Who will stay and who will leave at the AKP?
ANKARA - Hürriyet Daily News
Agriculture Minister Eker will not be able to run for office in the next elections.
Prime Minister Recep Tayyip Erdoğan said in Astana that during the Justice and Development Party’s (AKP) congress in the fall, the Central Decision Executive Body (MKYK) and Central Executive Board (MYK) would change.
“It would be beneficial if those who are not restricted by the three-term ban were to take places in the party administration,” he said.
According to the AKP’s statute, deputies who have been elected for three consecutive terms cannot run for office the next term. Erdoğan has emphasized that the new “front desk” will carry the party to the local and general elections. This also shows that Erdoğan will have to make radical changes during the congress. I have the impression that the structure of the Cabinet, which has not undergone a significant change for more than 10 years, and the Parliament staff will also be renewed. Erdoğan seems to prefer to shift those influential Cabinet ministers and deputies who have served three consecutive terms out to local administrations.
Erdoğan, who himself also faces the three-term ban, will either ascend to the Presidential Mansion at Çankaya or, if the system changes, run to become a “president.” Erdoğan will be redesigning almost the entire staff of the party at the fall congress. This will not be an easy task at all, because the 73 deputies who face the three-term ban are absolutely the spine of the party.
Parliament Speaker Cemil Çiçek, former Parliament Speakers Köksal Toptan and Mehmet Ali Şahin, Deputy Prime Ministers Bülent Arınç, Ali Babacan, Beşir Atalay and Bekir Bozdağ, and ministers Faruk Çelik, Mehdi Eker, Sadullah Ergin, Egemen Bağış, Hayati Yazıcı, Taner Yıldız, Nihat Ergün, Fatma Şahin, Binali Yıldırım, Recep Akdağ, and Suat Kılıç as well as the person who is in all the headlines these days, Interior Minister İdris Naim Şahin, will not be able to run for office in general elections. Given Erdoğan’s statement, these people will not be given seats at the “front desk” of the party, either.
In the current party administration, there are some who have past their three terms: deputy chairmen Hüseyin Çelik, Ömer Çelik, Abdülkadir Aksu, as wells as deputy group chairmen Nurettin Canikli and Mustafa Elitaş, will not be able to run again.
There are only a handful of prominent names who are not restricted by the ban.
It is also being whispered that Erdoğan will call on some external names who are successful in their own fields to assist the party and give them seats in the MKYK. Many deputies and some ministers still voice the concern that the three-term ban will “put the AKP in trouble in the future.”
Despite that, Erdoğan seems determined to make a major renewal in the AKP, the party he created from scratch, after 10 years, and proceed accordingly.
Complaint might emerge at Uludere
The Parliamentary Human Rights Commission has started writing its report on Uludere. The content of the report will be shared with the public next week, and there might be “criminal complaints” for “surprise” names. The commission has reached interesting details. The time of the arrival of the smugglers killed at Uludere is around 5 p.m. At the same time, the National Security Council (MGK) meeting was occurring. The analysis of Heron images took until 7 p.m. There is no special note about the incident submitted to the MGK where the president, prime minister, Cabinet ministers, the chief of the General Staff and force commanders were present.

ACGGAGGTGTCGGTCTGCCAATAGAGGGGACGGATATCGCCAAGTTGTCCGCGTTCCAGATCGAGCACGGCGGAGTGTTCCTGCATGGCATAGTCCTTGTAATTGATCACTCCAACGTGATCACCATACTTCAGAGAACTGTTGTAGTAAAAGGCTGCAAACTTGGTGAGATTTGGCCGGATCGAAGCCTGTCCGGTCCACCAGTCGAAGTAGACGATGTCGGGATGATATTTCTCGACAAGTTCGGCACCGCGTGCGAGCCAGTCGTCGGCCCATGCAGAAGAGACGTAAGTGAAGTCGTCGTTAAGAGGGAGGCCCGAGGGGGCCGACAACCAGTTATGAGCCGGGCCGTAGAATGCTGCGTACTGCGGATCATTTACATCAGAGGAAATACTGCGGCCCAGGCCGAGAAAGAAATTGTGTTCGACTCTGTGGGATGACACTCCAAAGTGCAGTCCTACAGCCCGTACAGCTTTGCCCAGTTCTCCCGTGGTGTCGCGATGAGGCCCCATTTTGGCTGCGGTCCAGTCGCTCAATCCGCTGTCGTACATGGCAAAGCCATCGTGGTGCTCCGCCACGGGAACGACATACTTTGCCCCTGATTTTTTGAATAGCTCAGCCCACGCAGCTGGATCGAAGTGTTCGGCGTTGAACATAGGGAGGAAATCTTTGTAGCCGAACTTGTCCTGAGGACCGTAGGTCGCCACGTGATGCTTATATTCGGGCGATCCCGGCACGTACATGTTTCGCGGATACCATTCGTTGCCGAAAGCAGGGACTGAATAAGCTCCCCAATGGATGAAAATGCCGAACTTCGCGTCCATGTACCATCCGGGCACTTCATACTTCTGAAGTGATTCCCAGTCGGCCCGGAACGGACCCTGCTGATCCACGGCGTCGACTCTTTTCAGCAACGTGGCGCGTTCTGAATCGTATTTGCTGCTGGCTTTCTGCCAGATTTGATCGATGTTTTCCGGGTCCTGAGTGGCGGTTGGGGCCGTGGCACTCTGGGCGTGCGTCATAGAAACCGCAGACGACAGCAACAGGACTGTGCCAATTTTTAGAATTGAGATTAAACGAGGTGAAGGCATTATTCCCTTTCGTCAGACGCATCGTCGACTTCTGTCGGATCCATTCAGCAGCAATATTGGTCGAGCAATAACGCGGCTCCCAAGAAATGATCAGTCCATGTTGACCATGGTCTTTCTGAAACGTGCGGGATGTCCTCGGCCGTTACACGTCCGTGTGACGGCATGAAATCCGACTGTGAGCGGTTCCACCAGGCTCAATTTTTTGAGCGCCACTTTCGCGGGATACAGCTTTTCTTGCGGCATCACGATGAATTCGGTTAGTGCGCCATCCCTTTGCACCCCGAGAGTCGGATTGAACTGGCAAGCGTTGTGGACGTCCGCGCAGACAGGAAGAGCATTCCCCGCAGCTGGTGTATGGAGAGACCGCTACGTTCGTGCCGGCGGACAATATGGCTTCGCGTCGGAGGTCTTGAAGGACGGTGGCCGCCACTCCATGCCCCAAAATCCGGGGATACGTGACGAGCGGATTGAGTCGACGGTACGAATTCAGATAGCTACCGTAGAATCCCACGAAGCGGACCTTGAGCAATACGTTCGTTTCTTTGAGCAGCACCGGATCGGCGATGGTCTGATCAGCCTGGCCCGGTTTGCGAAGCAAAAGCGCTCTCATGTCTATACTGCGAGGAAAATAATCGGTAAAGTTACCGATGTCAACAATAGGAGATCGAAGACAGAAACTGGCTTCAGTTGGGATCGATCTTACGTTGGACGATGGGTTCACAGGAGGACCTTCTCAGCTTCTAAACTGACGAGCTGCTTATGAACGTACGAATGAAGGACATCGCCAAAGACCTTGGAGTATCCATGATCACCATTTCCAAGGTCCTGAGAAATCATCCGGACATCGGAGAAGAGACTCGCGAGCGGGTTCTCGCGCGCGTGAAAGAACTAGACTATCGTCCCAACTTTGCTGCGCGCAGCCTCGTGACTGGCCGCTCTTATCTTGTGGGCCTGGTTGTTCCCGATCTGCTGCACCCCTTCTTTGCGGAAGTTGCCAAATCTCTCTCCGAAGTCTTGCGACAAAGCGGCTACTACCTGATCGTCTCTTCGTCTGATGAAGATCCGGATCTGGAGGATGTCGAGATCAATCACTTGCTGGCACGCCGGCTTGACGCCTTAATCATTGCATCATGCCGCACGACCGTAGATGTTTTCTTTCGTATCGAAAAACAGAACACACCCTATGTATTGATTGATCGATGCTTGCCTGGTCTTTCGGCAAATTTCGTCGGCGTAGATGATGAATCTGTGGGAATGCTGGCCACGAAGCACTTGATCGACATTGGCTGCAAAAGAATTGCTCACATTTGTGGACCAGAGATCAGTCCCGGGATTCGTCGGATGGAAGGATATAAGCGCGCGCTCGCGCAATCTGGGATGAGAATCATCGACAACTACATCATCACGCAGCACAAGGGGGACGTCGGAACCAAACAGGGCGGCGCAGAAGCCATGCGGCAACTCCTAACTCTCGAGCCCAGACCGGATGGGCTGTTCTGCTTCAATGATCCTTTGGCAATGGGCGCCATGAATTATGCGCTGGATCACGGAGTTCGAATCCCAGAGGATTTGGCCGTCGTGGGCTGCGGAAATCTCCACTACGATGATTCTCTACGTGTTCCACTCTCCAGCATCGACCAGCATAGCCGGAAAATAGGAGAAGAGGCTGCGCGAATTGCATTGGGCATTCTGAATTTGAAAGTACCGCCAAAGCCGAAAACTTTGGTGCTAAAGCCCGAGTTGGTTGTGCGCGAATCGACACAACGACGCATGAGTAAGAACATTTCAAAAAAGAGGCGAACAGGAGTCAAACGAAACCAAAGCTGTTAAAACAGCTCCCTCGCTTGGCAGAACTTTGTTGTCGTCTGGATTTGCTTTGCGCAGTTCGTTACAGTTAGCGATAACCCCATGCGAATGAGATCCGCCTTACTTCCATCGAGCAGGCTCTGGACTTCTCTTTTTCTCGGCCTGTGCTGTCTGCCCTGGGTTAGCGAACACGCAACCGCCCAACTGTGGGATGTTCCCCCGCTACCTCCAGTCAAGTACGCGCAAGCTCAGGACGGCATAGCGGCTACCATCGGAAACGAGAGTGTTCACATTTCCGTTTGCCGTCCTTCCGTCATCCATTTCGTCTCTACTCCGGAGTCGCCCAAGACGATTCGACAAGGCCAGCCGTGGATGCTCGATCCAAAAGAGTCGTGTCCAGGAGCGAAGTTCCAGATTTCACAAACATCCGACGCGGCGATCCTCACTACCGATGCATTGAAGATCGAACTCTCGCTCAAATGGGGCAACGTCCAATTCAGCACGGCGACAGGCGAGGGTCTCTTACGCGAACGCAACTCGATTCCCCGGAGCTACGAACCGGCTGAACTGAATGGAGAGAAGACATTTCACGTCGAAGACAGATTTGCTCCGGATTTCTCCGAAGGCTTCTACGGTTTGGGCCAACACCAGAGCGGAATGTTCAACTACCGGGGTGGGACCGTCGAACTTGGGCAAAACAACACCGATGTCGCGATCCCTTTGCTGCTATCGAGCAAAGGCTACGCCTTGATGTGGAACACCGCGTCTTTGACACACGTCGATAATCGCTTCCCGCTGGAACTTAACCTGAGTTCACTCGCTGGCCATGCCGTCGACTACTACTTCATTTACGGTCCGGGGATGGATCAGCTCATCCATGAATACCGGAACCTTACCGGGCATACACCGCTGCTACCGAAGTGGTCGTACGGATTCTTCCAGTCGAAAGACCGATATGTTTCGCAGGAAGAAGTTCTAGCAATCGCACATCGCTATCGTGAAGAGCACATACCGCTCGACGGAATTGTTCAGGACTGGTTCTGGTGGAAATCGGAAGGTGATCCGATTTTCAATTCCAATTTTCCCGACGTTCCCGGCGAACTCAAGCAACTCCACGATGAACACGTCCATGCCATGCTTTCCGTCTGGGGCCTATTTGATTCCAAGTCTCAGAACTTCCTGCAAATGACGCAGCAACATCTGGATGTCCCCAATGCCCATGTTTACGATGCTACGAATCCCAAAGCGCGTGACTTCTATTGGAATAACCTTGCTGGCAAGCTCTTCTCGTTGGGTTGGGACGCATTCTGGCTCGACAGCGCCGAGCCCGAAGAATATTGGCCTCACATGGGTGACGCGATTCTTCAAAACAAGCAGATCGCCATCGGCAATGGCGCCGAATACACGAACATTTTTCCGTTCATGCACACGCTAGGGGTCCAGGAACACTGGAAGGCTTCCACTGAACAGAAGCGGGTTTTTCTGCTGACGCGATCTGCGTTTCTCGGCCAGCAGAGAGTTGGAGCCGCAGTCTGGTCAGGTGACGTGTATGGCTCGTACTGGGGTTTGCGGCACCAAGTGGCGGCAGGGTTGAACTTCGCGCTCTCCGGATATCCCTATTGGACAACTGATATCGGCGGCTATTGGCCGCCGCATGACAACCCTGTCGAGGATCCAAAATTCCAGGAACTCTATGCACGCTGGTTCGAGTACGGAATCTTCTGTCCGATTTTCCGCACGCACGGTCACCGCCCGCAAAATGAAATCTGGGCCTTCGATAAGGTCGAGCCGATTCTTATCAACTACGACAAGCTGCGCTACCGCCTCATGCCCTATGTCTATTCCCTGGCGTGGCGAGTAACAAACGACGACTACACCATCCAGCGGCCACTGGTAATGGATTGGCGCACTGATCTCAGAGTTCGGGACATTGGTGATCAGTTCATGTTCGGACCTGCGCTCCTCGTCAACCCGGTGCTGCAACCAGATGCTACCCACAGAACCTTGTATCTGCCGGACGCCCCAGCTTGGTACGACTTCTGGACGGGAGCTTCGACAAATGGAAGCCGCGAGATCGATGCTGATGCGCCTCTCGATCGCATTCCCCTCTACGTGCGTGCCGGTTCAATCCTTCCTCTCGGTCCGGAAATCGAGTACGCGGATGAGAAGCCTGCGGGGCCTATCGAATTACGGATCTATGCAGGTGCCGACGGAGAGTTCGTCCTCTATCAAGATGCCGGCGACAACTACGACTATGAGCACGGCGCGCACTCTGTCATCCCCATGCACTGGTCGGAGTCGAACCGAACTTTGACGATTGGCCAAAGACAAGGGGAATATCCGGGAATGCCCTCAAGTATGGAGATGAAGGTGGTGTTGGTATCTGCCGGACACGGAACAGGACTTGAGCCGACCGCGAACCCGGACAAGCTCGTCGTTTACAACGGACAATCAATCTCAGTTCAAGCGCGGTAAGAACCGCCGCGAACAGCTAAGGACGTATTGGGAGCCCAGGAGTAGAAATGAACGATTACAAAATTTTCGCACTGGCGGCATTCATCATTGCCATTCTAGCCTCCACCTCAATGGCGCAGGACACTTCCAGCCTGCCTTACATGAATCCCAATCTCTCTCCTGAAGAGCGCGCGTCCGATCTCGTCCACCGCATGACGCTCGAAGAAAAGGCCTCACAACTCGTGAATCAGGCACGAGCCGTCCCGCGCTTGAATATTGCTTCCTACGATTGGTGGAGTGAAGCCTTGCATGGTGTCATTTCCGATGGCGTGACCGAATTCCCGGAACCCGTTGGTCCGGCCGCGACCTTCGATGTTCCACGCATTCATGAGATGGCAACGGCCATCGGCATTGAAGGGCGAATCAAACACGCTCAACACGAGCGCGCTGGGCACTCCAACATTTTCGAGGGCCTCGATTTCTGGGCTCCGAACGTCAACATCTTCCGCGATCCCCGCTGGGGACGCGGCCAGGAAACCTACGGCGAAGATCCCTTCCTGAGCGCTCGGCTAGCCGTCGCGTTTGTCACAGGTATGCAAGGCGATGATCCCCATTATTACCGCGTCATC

Those members of the commission from the ruling Justice and Development Party (AKP) have reached the conclusion that the decision was not made at a brigadier general level. They believe that Brig. Gen. Ali Rıza Kuğu or retired Brig. Gen. Salim Cüneyt Kavuncu might have analyzed the images, but they believe the order to “strike” must have come from a higher level.
As far as I know, the report is being written according to this framework. Unless there is a last-minute change in the report, there might be a demand for a “criminal complaint” in the report for levels such as “army commander,” or even “force commander” on charges of “neglecting duties.”
Main opposition CHP’s new constitution pain
The “ultranationalist” wing of the main opposition Republican People’s Party (CHP), which has been growling for some time behind closed doors about the writing of the new constitution, took the stage last week. In a closed-door meeting of the CHP’s parliamentary group, deputies Dilek Akagündüz, Tanju Özcan and Mahmut Tanal took the floor and harshly criticized the commission members. Their criticisms were essentially, “Let us not be tools in the writing of a government-directed constitution. Let’s determine our red lines and first and foremost handle these. If that does not happen, then we should be discussing leaving the table. We are still insisting on staying at the table at a point where the prime minister has said, ‘if not, we can pass it with a bilateral agreement.’” The new constitution pain in the CHP is increasing. There are also contradictory voices from the grassroots. This disturbance might be a headache for leader Kemal Kılıçdaroğlu at the congress at the beginning of July.